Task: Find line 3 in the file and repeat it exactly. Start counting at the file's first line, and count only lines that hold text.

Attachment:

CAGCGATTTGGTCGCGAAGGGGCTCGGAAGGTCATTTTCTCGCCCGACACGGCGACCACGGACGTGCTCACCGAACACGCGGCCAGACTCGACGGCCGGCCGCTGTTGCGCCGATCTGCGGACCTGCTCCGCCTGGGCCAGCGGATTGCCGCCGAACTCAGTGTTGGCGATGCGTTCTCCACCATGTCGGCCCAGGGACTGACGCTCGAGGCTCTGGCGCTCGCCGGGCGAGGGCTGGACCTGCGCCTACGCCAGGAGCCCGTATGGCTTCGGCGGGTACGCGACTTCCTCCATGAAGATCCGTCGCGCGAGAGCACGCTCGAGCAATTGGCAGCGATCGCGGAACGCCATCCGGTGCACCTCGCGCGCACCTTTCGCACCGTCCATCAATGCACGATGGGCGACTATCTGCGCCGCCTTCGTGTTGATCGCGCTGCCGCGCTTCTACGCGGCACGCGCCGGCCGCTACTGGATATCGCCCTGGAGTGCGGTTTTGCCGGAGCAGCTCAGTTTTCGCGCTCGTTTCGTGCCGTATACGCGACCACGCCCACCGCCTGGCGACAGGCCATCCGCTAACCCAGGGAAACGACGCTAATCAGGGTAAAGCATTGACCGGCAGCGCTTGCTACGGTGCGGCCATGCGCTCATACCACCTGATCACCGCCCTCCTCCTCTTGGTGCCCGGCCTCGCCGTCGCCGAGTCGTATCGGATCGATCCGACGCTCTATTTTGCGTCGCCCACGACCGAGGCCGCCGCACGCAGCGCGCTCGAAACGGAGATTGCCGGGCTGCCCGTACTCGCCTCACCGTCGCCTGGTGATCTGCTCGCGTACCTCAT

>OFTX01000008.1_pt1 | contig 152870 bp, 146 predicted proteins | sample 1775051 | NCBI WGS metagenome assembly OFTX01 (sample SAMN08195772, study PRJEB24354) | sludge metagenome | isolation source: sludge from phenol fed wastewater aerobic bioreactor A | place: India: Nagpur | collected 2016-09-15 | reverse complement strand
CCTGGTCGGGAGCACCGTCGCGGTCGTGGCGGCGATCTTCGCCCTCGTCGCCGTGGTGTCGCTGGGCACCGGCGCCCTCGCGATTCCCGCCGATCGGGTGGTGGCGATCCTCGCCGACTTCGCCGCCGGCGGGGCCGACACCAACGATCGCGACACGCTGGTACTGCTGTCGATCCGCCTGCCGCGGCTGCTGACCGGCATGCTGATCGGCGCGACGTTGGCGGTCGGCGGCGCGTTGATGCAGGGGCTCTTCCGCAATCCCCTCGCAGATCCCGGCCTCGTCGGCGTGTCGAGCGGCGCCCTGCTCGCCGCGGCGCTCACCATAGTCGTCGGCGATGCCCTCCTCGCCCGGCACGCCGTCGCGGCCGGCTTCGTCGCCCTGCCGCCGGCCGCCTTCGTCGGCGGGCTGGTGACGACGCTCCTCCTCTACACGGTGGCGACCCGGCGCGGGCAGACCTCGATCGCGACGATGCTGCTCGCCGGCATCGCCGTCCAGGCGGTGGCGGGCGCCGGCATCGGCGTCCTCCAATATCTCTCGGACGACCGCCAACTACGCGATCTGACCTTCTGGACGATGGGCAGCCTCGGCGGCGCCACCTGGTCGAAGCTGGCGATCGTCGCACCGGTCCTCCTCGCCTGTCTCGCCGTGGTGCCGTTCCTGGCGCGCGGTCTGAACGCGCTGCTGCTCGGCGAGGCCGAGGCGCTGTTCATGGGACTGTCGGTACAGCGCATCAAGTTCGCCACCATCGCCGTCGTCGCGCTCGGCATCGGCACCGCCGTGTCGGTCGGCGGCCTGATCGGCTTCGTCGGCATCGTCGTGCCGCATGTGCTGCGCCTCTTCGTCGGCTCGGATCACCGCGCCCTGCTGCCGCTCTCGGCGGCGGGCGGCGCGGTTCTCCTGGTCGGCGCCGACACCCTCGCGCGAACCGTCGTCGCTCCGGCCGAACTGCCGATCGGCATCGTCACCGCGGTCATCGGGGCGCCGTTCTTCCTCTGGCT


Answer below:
CCTGGTCGGGAGCACCGTCGCGGTCGTGGCGGCGATCTTCGCCCTCGTCGCCGTGGTGTCGCTGGGCACCGGCGCCCTCGCGATTCCCGCCGATCGGGTGGTGGCGATCCTCGCCGACTTCGCCGCCGGCGGGGCCGACACCAACGATCGCGACACGCTGGTACTGCTGTCGATCCGCCTGCCGCGGCTGCTGACCGGCATGCTGATCGGCGCGACGTTGGCGGTCGGCGGCGCGTTGATGCAGGGGCTCTTCCGCAATCCCCTCGCAGATCCCGGCCTCGTCGGCGTGTCGAGCGGCGCCCTGCTCGCCGCGGCGCTCACCATAGTCGTCGGCGATGCCCTCCTCGCCCGGCACGCCGTCGCGGCCGGCTTCGTCGCCCTGCCGCCGGCCGCCTTCGTCGGCGGGCTGGTGACGACGCTCCTCCTCTACACGGTGGCGACCCGGCGCGGGCAGACCTCGATCGCGACGATGCTGCTCGCCGGCATCGCCGTCCAGGCGGTGGCGGGCGCCGGCATCGGCGTCCTCCAATATCTCTCGGACGACCGCCAACTACGCGATCTGACCTTCTGGACGATGGGCAGCCTCGGCGGCGCCACCTGGTCGAAGCTGGCGATCGTCGCACCGGTCCTCCTCGCCTGTCTCGCCGTGGTGCCGTTCCTGGCGCGCGGTCTGAACGCGCTGCTGCTCGGCGAGGCCGAGGCGCTGTTCATGGGACTGTCGGTACAGCGCATCAAGTTCGCCACCATCGCCGTCGTCGCGCTCGGCATCGGCACCGCCGTGTCGGTCGGCGGCCTGATCGGCTTCGTCGGCATCGTCGTGCCGCATGTGCTGCGCCTCTTCGTCGGCTCGGATCACCGCGCCCTGCTGCCGCTCTCGGCGGCGGGCGGCGCGGTTCTCCTGGTCGGCGCCGACACCCTCGCGCGAACCGTCGTCGCTCCGGCCGAACTGCCGATCGGCATCGTCACCGCGGTCATCGGGGCGCCGTTCTTCCTCTGGCT